The tournament has often lived up to its reputation as a national event. Fan dancer Sally Rand, whom some writers identified as “Sally Fanny,” was appearing at Lou Booth’s nightclub in 1937 when she showed up, appropriately dressed, at the award ceremony and presented the prize to 14-year-old Bill Kloss from Canton Ohio. At that time there were no awards for girls, although some participated in the tournament.
Lou Booth was a famous name in Wildwoods’ nightclub history. She is credited with having spearheaded the growth of nightclubs and entertainment on Five Mile Beach. North Wildwood’s Lou Booth amphitheater, where entertainment is presented twice a week during the summer, is named after her. No fan dancers have been booked there, however.
The tournament’s Wildwood debut was the trigger point for national publicity. It may have been the presence of Sally Rand that attracted reporters from 43 cities as well as newsreel cameramen and people from the big-time radio networks, but whatever the lure Wildwood became nationally famous during the heart of the Great Depression.
But there was even a bigger allied event in 1961 when TV and radio star Arthur Godfrey showed up to crown winners Augustus “Ace” Millen of Yonkers, N.Y., and Anita Danyluk of Niles, Ohio.
Longtime local marbles fan Robert J. Scully Sr., who is the curator of the Wildwood Historical Society’s George Boyer Museum, remembers the Godfrey appearance well.
“He was a nice man, but he showed up quickly and left quickly,” reminisced Scully, who won a local marbles competition back in that era.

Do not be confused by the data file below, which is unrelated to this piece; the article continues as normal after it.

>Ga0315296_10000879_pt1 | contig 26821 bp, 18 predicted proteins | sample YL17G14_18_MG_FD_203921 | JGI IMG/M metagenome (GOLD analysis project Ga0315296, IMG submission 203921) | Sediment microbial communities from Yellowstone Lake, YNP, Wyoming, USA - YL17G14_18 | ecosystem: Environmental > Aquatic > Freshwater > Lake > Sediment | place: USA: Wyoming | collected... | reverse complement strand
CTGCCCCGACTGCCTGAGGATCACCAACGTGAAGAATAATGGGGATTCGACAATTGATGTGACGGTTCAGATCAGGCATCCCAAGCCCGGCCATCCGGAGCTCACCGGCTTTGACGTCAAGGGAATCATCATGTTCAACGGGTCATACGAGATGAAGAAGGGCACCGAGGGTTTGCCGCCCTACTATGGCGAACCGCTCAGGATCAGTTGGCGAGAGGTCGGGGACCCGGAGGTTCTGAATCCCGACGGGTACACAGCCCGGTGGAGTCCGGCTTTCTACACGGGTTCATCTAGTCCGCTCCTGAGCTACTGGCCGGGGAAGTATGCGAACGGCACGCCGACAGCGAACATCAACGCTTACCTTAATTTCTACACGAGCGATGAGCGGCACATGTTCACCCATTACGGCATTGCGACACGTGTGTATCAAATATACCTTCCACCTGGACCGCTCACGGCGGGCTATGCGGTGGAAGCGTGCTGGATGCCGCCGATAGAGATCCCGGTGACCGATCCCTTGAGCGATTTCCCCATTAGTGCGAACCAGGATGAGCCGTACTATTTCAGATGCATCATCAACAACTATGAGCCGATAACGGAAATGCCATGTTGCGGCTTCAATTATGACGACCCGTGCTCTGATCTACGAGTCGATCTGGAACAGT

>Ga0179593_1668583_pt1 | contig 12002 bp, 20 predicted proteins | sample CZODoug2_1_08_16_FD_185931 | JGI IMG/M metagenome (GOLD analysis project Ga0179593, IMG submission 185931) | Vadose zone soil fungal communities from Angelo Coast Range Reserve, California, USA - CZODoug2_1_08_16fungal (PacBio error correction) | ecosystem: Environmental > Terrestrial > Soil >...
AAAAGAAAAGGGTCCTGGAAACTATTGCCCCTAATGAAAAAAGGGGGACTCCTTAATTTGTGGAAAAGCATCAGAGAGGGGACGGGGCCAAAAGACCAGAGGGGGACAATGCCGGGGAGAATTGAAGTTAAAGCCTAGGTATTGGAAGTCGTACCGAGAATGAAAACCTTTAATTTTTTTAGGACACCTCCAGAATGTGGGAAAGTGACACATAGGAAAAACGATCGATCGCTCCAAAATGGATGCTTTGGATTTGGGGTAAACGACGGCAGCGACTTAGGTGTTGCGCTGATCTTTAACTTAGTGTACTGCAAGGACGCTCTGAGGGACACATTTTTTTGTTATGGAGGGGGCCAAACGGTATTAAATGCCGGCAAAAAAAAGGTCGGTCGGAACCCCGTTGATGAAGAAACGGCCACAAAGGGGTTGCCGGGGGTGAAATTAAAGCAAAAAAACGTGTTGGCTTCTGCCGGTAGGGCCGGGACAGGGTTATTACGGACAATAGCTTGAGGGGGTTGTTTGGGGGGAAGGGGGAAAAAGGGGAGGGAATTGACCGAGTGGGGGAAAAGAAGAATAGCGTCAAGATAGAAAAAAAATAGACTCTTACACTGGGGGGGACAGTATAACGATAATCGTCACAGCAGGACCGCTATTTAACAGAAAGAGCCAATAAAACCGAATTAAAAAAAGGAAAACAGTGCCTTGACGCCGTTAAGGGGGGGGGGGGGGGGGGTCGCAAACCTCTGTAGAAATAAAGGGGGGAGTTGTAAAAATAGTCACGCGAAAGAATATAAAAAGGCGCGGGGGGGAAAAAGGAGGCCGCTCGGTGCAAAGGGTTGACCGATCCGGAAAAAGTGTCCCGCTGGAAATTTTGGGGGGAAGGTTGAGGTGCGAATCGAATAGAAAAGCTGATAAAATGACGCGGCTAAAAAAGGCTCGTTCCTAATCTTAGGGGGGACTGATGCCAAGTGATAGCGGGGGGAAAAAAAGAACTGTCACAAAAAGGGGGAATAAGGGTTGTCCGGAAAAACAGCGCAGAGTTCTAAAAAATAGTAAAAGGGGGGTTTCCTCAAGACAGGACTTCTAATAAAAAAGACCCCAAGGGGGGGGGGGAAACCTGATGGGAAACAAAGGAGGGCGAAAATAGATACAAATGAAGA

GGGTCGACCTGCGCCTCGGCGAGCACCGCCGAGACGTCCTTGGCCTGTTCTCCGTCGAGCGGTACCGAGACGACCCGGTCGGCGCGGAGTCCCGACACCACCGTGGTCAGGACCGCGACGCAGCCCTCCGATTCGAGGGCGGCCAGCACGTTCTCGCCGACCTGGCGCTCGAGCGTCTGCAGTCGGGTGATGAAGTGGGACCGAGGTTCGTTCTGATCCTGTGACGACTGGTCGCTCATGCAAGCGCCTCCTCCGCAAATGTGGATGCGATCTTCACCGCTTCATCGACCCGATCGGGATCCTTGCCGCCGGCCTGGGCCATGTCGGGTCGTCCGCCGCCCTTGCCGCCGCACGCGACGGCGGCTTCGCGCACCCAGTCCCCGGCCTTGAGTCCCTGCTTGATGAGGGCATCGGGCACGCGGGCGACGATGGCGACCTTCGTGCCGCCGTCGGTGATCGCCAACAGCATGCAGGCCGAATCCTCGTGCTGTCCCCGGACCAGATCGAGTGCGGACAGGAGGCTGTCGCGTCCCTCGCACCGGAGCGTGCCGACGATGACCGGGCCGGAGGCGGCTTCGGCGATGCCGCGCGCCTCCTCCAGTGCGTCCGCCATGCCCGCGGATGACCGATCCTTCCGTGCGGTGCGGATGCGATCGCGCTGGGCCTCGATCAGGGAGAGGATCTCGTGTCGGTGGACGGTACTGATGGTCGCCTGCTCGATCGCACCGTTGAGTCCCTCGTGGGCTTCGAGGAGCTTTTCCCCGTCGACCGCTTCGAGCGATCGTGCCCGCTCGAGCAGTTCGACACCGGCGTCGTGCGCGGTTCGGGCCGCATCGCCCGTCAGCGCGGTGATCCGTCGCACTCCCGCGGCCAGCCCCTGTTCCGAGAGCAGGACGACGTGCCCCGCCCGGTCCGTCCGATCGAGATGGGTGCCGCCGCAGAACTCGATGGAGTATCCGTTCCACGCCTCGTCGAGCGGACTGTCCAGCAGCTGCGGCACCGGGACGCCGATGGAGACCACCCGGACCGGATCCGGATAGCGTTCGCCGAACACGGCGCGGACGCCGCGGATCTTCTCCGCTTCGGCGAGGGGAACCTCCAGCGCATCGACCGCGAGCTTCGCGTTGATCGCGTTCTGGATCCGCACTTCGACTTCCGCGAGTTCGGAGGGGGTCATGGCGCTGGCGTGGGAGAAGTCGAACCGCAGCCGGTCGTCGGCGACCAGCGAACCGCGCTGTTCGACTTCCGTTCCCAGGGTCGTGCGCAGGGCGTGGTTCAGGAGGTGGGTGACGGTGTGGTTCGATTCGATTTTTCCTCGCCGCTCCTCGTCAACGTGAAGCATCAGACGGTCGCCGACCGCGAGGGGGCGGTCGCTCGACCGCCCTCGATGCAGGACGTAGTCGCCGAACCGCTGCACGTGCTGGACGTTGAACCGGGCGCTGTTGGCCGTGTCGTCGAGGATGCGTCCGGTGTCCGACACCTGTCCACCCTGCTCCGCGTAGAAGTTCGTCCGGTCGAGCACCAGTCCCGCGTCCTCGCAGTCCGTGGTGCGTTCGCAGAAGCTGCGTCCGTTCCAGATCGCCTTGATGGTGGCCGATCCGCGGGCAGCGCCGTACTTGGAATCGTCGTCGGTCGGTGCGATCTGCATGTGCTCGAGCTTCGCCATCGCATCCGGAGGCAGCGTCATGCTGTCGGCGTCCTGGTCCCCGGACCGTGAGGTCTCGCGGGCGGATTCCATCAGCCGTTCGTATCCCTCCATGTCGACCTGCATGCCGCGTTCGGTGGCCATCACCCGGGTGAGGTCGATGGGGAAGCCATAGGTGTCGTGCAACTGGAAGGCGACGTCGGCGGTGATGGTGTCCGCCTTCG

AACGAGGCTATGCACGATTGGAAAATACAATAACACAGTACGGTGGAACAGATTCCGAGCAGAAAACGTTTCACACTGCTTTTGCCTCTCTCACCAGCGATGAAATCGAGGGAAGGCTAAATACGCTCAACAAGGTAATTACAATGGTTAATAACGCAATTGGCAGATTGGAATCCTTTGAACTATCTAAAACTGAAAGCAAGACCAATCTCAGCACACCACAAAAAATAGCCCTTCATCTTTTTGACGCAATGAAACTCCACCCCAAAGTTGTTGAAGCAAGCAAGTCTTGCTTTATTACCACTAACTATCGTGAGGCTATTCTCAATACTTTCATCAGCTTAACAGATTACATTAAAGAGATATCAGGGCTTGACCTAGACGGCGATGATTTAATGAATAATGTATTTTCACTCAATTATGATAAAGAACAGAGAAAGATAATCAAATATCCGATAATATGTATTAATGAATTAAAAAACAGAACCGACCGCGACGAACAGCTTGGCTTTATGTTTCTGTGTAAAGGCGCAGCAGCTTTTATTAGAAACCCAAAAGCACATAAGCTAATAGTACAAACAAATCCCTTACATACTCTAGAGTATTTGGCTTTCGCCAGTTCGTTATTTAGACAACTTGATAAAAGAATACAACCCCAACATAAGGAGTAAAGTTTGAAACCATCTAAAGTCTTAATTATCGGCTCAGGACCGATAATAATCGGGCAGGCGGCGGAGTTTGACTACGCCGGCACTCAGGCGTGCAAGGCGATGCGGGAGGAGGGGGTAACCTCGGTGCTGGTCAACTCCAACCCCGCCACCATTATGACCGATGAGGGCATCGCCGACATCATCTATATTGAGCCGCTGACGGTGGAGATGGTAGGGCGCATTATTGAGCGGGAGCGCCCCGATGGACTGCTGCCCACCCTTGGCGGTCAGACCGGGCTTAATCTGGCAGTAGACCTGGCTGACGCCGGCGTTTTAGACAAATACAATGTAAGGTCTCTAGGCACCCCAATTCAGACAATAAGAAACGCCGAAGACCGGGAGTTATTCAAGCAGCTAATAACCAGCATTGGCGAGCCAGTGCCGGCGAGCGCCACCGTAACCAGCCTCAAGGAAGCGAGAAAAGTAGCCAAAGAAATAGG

Both winners were rewarded with appearances on television’s “The Ed Sullivan Show.” Two years later in 1963, the guest celebrity was Ed McMahon, and the winners – Jim Donohue of Springfield, Mass., and Patsy Coon of Philadelphia – appeared with him on the Johnny Carson TV show.
For some contestants between the ages of 8 and 14, one of the “rewards” of winning was not all that great. Usually the boy and girl winner kiss each other, a token of congratulations that would be appreciated more if the contest’s age requirements were increased to 16 or higher.
Today, much of the memorabilia of the marbles tournament is on display at its newly located Hall of Fame at the Greater Wildwood Chamber of Commerce on Pacific Avenue in Wildwood.
Many of those who competed in the National Marbles Tournament or who were aligned with it in other ways still have a feeling of nostalgia for the event and return each year.
One of them is Molly Reecer, the 1996 champion. She has written a poem that expresses her feelings, as well as those of others.
In part, she writes:
Wildwood, New Jersey, the place of the show,
Kids running around and everyone knows,
People are here to have a lot of fun.
In this case playing marbles in the sun.
This tournament will always have a place in me;
It’s a great place as far as I can see.
Meeting friends and competition is the best;
This tournament is great, much better than the rest.
Information for this article was researched at the Greater Wildwood Chamber of Commerce, in the book “Wildwood by the Sea” by David W. and Diane DeMali Francis and Robert J. Scully Sr., as well as the records of the National Marbles Tournament and the Greater Wildwoods Tourism Improvement and Development Authority.